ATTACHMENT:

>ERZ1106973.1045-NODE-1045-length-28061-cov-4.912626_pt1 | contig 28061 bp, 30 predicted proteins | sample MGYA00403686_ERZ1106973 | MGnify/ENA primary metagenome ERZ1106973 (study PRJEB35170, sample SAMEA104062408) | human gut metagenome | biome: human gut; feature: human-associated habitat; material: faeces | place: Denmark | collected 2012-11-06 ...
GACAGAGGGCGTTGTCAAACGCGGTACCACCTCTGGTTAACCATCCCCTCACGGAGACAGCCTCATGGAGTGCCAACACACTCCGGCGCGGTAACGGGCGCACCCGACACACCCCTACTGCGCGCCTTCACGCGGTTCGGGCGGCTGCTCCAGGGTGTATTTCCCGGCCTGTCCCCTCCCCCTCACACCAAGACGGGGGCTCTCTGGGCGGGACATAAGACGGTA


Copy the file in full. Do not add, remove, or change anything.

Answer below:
>ERZ1106973.1045-NODE-1045-length-28061-cov-4.912626_pt1 | contig 28061 bp, 30 predicted proteins | sample MGYA00403686_ERZ1106973 | MGnify/ENA primary metagenome ERZ1106973 (study PRJEB35170, sample SAMEA104062408) | human gut metagenome | biome: human gut; feature: human-associated habitat; material: faeces | place: Denmark | collected 2012-11-06 ...
GACAGAGGGCGTTGTCAAACGCGGTACCACCTCTGGTTAACCATCCCCTCACGGAGACAGCCTCATGGAGTGCCAACACACTCCGGCGCGGTAACGGGCGCACCCGACACACCCCTACTGCGCGCCTTCACGCGGTTCGGGCGGCTGCTCCAGGGTGTATTTCCCGGCCTGTCCCCTCCCCCTCACACCAAGACGGGGGCTCTCTGGGCGGGACATAAGACGGTA